All tapeworms of dogs and cats have an indirect life cycle. The definitive host is the host in which the tapeworm matures, reproduces, and generates eggs. The intermediate host is the one in which the metacestode (immature) form of the parasite develops. The definitive host becomes infected by eating the intermediate host, while the intermediate host becomes infected by eating eggs in an environment contaminated by the definitive host. In general, dogs and cats serve as definitive hosts, although metacestodes can sometimes develop within them.
Lora R. Ballweber, DVM, MS
TAENIA SPECIES: CYSTICERCOSIS
More than 60 species of Taenia species exist worldwide, many of which have canid and felid definitive hosts. For most Taenia species in the United States, the domestic definitive hosts are dogs and cats (Table 1).
Taenia species life cycles are fairly straightforward. Gravid proglottids break free of the tapeworm and are shed in the feces. Eggs are released from the segment either as it travels through the digestive tract or after it is eliminated in the feces. These eggs are then ingested by the intermediate host, the embryo hatches and migrates to its developmental site, and the metacestode develops. When the intermediate host is ingested by the definitive host, the metacestode is digested free, the scolex embeds itself in the mucosa of the small intestine, and the neck begins to grow, forming proglottids. The prepatent period is usually reported as five to 12 weeks, depending on species. How long untreated tapeworms will survive is not known for sure, but Taenia taeniaeformis has been reported to remain patent in cats for as long as 34 months.
Intestinal infections tend to be nonpathogenic. Infections are generally diagnosed based on finding proglottids in the feces, although eggs can be found on fecal flotation if a solution with the proper specific gravity is used. Praziquantel, epsiprantel, and fenbendazole are approved for the treatment of Taenia species infections in dogs and cats.
Occasionally, however, dogs and cats develop cysticercosis as a result of infection with Taenia crassiceps.1,2 The metacestode of this species of tapeworm is unique in that it is a proliferative cysticercus that develops asexually through budding (Figure 1). Consequently, ingestion of one organism or a few organisms can result in massive infections. In dogs, intraperitoneal, intrapleural, intracardiac, intracranial (also in cats), and subcutaneous (also in cats) cystcercosis have been documented, most with fatal results.1-3 Why these animals develop cysticercosis is uncertain; however, an impaired immune system is thought to play a key role.2-4 The route of infection is also speculative. Ingestion of eggs from the environment, autoinfection via eggs from gravid tapeworms within the small intestine, and ingestion of cysticerci in intermediate hosts have all been proposed. Eggs, either ingested from the environment or through autoinfection, are considered the most likely source.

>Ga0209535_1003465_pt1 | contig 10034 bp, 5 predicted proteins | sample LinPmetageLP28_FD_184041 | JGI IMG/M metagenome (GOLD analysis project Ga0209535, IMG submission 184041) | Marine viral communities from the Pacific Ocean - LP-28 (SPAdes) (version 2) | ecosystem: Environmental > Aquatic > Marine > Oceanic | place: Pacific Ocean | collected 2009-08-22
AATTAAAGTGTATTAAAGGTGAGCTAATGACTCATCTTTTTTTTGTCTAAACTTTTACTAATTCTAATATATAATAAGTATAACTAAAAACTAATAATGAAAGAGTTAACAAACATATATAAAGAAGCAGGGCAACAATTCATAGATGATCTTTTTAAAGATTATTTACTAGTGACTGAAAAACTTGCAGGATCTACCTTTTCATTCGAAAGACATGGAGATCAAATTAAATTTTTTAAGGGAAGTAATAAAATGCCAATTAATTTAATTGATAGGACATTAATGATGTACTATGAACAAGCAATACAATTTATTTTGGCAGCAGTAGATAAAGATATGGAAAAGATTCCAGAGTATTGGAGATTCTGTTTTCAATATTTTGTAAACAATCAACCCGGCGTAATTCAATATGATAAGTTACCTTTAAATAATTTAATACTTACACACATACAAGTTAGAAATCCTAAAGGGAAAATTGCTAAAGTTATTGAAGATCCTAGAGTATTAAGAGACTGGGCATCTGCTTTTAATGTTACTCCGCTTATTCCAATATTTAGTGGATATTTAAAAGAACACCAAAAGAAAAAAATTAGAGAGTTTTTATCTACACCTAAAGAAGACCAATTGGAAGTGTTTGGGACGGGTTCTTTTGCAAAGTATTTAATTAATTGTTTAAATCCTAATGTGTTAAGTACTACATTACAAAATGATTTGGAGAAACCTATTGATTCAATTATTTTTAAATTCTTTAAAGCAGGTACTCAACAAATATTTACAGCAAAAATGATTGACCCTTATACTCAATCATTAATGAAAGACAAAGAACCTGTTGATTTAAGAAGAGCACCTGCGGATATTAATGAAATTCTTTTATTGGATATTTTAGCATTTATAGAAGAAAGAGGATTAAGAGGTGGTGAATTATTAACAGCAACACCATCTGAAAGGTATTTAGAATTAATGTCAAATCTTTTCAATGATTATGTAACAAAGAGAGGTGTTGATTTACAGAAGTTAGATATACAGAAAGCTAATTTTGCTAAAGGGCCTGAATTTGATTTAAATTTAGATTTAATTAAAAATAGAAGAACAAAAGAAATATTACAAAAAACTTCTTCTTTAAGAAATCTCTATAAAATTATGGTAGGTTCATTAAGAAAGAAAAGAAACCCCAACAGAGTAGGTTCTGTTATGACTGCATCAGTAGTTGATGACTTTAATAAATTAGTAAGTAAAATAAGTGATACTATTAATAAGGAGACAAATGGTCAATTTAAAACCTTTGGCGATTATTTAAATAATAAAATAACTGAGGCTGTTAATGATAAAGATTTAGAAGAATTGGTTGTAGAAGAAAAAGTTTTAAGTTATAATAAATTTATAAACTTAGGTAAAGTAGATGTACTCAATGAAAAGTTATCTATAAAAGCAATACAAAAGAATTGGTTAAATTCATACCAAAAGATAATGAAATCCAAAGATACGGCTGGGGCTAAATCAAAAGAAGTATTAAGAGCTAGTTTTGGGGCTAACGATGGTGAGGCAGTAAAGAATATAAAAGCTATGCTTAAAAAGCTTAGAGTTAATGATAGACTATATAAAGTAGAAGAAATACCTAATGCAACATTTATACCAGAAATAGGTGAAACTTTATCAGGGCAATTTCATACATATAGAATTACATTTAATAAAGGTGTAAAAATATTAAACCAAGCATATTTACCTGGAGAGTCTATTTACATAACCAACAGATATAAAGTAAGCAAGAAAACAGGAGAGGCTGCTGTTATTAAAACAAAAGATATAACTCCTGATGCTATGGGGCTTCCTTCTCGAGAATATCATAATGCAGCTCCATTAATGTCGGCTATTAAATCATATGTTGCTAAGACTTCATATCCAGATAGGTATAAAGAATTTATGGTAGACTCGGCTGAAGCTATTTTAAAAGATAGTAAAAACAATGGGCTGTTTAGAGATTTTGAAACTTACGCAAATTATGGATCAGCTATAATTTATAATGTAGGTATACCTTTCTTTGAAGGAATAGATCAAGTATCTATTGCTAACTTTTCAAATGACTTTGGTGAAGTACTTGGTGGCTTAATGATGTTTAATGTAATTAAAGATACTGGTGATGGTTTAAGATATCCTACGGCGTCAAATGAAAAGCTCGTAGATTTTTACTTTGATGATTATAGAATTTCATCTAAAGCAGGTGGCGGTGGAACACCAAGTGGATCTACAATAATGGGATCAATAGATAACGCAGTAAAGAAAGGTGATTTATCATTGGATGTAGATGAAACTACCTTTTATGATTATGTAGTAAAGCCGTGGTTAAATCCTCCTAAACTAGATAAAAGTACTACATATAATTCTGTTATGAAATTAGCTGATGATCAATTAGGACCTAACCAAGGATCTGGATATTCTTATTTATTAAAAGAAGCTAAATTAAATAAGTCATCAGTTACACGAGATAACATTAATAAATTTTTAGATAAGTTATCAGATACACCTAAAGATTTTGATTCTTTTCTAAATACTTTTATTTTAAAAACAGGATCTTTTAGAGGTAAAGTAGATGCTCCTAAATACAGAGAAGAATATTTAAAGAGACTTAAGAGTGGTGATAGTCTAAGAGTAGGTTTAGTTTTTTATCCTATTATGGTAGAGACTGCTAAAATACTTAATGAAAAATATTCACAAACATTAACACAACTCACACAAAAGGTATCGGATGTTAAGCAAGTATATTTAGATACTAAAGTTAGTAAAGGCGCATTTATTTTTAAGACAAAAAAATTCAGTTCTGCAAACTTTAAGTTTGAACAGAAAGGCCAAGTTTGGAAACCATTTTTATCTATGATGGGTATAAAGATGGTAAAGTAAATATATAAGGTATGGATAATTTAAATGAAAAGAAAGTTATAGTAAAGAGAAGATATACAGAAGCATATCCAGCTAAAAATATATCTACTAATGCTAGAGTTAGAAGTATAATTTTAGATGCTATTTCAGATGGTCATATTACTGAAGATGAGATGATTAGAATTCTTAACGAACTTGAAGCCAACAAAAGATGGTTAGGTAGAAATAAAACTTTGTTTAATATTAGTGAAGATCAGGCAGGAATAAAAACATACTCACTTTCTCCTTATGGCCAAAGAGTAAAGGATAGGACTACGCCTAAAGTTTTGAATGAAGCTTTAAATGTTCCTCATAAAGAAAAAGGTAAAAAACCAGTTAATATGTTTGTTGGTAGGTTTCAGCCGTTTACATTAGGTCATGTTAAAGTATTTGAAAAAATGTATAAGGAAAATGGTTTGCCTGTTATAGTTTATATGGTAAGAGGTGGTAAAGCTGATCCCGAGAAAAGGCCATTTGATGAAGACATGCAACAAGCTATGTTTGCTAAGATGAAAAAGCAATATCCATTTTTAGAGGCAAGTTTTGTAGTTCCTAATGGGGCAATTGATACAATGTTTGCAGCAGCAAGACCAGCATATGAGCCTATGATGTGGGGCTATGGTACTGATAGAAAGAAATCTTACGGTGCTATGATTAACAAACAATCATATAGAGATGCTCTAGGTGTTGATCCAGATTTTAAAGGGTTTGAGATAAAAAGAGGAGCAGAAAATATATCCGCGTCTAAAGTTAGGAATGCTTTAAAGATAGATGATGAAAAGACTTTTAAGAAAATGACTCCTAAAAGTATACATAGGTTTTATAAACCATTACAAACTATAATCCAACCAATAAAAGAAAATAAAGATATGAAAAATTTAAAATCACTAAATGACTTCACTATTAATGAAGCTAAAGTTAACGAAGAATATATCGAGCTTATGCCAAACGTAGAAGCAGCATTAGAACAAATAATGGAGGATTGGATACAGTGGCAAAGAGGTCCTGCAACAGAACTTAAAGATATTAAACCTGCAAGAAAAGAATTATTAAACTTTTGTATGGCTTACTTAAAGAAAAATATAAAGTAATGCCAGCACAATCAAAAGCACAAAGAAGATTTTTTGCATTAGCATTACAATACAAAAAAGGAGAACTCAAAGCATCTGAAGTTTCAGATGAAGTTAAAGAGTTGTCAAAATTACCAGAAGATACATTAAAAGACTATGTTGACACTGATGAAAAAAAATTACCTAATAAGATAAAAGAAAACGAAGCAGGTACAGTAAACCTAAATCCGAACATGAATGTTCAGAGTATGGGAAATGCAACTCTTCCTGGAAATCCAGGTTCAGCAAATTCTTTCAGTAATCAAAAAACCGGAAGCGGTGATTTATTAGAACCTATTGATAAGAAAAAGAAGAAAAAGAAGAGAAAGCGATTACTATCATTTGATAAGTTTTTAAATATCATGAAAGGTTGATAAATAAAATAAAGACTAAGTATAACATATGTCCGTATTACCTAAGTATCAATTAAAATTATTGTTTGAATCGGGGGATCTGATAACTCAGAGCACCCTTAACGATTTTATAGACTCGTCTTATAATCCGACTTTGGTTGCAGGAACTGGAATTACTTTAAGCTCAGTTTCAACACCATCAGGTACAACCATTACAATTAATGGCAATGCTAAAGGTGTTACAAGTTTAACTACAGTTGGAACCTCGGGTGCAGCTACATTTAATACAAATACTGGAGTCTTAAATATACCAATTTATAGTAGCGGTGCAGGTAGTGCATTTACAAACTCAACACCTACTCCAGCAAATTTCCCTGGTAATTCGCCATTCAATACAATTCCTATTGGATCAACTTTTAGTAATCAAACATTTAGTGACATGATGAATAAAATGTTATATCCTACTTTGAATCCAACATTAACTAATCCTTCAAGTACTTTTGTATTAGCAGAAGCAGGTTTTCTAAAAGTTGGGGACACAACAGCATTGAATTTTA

Figure 1. Numerous Taenia crassiceps cyscticerci from the subcutaneous tissue of a dog.
Cysticercosis associated with T. crassiceps occurs in people as well. Although the source of infection (wild vs. domestic canid) is usually unknown, at least one case was linked to the family dog.5-8
Dogs can also develop cysticercosis as a result of infection with Taenia solium. Although now uncommon in the United States, this parasite is responsible for cerebral cysticercosis in people in many areas of the world. In these same areas, dogs can also be infected by ingesting eggs. If the cysticercus localizes to the brain, the dog can become aggressive. In developing countries where rabies is endemic, aggressive behavior is often sufficient evidence for a diagnosis of rabies, resulting in euthanasia. Therefore, dogs with cysticercosis are sometimes mistakenly thought to have rabies and are euthanized. While canine neurocysticercosis due to T. solium has not been well-recognized in the United States, it does exist in Mexico, where many rescue groups travel to bring dogs back to the United States. Current treatment recommendations include albendazole and prednisone.